By the time the prospect meets with you for a consultation, they already understand that your prices are affordable.

wedding photography

“On the edge” captured by Alexei Demin

The Personal Touch

As you might expect, I meet with every prospect before I allow them to book a portrait session or a wedding. This is an opportunity to give my complete sales presentation before showing them my price list. As a salesperson, it is my job to ensure I understand as much about their wants as possible before selling them anything—they won’t care what I know until they know I care about them. If making money is the only motivator for you as a professional photographer, then you’re in the wrong business.

There is one copy of my price list, and I keep it in a leather binder, printed on fine paper. To the prospect, it looks like an official copy, which it is, and nobody has ever asked to take it home.

When I’m meeting with a customer to discuss a wedding or portrait session, it can take 45 minutes to an hour before we ever get to the topic of price. The price list is there in front of them, I’m sure they know what it is, but I don’t open it until I’m ready. If they ask about the price list, and I don’t feel ready for them to see it, I simply say, “I’m so happy you brought that up, and I’ll be glad to go over it shortly. But first…” and then I ask them more questions about the wedding or portrait.

By the time we do get to the price list, we’ve talked about the wedding day, how the couple met, what they like to do together, what’s important to them and their family about the wedding, how many bridesmaids and groomsmen they have, the color scheme, etc. At that point, they understand that I really care about them, and now the topic of price is no longer the main driving force. Obviously, they will have a plan in mind, and there should be a collection that falls within that range, but they are no longer just comparing our prices to everyone else’s. They are making a comparison, but it’s a comparison of things like service, quality, attention to detail, personality, etc.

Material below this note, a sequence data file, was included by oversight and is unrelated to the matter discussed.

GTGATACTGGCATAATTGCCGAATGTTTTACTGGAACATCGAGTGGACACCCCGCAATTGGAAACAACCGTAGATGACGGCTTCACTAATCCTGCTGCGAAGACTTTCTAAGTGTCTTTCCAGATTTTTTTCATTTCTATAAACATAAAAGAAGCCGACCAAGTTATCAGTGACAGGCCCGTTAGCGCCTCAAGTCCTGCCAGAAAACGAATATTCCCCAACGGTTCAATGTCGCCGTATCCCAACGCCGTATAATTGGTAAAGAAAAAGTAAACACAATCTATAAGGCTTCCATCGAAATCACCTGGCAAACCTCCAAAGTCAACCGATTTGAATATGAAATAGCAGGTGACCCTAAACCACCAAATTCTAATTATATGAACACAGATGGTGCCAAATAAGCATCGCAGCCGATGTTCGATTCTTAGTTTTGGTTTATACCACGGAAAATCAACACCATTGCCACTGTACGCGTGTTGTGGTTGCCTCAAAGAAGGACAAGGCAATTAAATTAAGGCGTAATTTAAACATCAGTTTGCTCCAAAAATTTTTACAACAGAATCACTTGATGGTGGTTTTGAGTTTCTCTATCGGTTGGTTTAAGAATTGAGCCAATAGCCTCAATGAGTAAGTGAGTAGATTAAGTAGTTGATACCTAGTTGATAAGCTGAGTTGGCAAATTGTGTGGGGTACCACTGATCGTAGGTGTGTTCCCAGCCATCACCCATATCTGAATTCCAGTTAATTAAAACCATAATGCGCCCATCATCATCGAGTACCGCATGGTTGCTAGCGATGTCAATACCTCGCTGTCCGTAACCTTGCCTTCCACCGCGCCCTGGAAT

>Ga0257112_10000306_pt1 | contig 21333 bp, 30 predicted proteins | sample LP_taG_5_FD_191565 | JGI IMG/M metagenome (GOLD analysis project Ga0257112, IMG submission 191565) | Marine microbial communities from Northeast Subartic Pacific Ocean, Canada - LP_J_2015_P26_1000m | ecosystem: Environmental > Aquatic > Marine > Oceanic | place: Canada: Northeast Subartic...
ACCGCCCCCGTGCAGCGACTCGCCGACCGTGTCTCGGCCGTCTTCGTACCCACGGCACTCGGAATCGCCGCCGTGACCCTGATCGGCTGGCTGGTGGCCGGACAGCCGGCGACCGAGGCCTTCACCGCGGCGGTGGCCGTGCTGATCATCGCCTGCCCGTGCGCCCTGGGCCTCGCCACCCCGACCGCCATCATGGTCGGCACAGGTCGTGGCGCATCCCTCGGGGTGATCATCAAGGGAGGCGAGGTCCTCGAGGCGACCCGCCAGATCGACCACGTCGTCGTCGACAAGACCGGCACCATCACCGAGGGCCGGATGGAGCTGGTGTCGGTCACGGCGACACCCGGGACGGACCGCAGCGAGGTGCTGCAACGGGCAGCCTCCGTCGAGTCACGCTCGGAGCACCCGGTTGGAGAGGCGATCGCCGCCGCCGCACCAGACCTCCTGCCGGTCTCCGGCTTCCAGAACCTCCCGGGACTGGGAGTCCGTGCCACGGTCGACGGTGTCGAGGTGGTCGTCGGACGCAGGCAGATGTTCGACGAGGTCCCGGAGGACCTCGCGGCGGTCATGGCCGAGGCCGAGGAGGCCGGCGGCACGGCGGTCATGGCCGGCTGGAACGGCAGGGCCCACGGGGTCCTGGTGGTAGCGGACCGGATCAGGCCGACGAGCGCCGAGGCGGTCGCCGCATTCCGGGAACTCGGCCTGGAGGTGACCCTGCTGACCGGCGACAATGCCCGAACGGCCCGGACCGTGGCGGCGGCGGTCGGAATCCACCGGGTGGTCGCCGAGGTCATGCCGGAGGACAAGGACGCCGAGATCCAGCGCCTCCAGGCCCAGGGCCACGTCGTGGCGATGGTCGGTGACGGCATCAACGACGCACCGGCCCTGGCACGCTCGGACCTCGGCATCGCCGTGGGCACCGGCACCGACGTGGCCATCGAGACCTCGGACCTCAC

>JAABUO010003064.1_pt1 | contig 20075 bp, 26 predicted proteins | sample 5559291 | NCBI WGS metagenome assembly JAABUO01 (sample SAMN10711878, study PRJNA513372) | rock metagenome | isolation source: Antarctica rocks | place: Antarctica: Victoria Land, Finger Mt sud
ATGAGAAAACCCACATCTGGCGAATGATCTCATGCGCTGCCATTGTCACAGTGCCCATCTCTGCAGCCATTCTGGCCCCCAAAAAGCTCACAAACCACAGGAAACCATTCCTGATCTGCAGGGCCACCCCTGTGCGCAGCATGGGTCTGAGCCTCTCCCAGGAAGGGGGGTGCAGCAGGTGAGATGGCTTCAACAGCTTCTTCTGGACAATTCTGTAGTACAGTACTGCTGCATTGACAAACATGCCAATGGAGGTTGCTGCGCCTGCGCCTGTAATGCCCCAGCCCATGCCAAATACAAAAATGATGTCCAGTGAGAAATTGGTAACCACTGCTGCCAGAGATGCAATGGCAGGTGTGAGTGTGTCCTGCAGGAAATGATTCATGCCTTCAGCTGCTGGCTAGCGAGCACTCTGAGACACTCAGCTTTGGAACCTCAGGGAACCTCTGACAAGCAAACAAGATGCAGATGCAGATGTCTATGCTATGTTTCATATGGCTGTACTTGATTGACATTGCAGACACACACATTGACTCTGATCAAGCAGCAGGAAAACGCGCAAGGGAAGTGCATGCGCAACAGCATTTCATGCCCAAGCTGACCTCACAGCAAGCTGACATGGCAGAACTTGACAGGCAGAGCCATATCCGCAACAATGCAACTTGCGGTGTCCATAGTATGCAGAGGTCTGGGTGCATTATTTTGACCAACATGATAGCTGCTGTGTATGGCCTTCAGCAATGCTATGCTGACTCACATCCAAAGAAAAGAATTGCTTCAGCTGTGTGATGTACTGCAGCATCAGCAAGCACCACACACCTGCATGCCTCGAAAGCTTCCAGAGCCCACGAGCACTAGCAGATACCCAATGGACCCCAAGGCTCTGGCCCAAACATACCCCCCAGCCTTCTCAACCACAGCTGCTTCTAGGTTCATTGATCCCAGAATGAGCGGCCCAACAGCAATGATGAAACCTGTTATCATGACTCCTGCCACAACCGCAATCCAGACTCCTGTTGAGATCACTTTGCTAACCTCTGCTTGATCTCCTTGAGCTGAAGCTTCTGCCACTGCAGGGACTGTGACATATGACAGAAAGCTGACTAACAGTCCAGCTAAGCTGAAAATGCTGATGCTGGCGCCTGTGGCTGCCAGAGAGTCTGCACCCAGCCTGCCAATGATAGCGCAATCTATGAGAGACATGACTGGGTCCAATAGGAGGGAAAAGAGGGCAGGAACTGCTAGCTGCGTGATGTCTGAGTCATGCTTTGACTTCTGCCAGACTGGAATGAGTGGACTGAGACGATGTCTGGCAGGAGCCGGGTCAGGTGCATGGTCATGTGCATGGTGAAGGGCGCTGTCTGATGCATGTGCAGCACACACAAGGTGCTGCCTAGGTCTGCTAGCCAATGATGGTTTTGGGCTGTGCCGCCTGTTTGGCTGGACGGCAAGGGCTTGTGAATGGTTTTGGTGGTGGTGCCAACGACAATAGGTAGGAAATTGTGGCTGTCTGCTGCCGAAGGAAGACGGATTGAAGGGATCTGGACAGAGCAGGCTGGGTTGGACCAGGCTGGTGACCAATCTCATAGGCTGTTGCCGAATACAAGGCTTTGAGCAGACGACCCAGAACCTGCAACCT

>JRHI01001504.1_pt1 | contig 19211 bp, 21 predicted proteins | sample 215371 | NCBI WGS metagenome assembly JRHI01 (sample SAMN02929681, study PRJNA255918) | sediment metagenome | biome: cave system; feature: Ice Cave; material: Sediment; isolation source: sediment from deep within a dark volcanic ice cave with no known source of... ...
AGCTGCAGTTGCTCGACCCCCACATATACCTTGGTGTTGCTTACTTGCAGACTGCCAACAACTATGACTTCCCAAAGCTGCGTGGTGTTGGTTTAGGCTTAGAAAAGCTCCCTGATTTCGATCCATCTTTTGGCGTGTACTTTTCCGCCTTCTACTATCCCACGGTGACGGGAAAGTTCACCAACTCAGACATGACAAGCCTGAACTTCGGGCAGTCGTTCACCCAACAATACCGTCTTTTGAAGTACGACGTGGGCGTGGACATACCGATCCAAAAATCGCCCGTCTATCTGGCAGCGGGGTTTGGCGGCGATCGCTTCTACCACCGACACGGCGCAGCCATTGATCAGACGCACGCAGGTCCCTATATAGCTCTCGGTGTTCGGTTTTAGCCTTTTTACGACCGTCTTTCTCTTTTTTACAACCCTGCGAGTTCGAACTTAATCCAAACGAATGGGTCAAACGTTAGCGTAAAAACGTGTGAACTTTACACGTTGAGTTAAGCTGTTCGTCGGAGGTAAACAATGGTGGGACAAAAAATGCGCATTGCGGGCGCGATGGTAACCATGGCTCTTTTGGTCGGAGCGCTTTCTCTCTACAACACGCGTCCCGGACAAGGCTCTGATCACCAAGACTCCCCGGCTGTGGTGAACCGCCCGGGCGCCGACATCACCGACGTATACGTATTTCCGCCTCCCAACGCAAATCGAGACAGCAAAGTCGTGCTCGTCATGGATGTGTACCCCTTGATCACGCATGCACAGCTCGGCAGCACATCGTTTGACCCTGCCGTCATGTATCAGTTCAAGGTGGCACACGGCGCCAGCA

wedding photography pricing

“wedding” captured by b-bee

Selling: Start At The Top!

When I go through the price list, I start with the most expensive choice, even if they’ve already indicated their budget. Doing it like this, I only have to sell down and not up. Selling up is as hard as climbing a mountain—it’s usually much simpler going down than up.

Don’t make the awful mistake of confusing this method for pressure sales, because it isn’t. The reason for selling down is to help them become involved with a package that’s appropriate for them, even if it does happen to be the cheapest one you offer.

The client doesn’t understand as much about creative professional photography as we do, so they may not truly understand which considerations they ought to be most concerned about. Instead, they get stuck on the only thing they can relate to, which happens to be the price. At the end of the day, it’s our job to get them off the price and re-connect them with the real elements of what we do.


I just want to make sure that I underline this point:

I have only one printed price list to show to prospective clients.

There are no prices listed on my website, no prices emailed out to those who ask for them, no detailed prices given over the telephone, and no brochure with a few photographs and my prices for them to take away.

I’m not hiding anything from my customers or trying to deceive them—that’s not the way to run a solid photography business. But, it does demonstrate to my prospects that I value them above the prices for my photography. It also helps to screen out the types of prospects I don’t want to work with—the ones to whom price is the main important factor and to whom family, relationships, memories, and emotions are not as valued.

So far, no one has complained about this procedure. My customers now treat my prices with respect, and they understand the context in which they’re given. This encourages better sales and, in my opinion, an overall better experience for the prospect.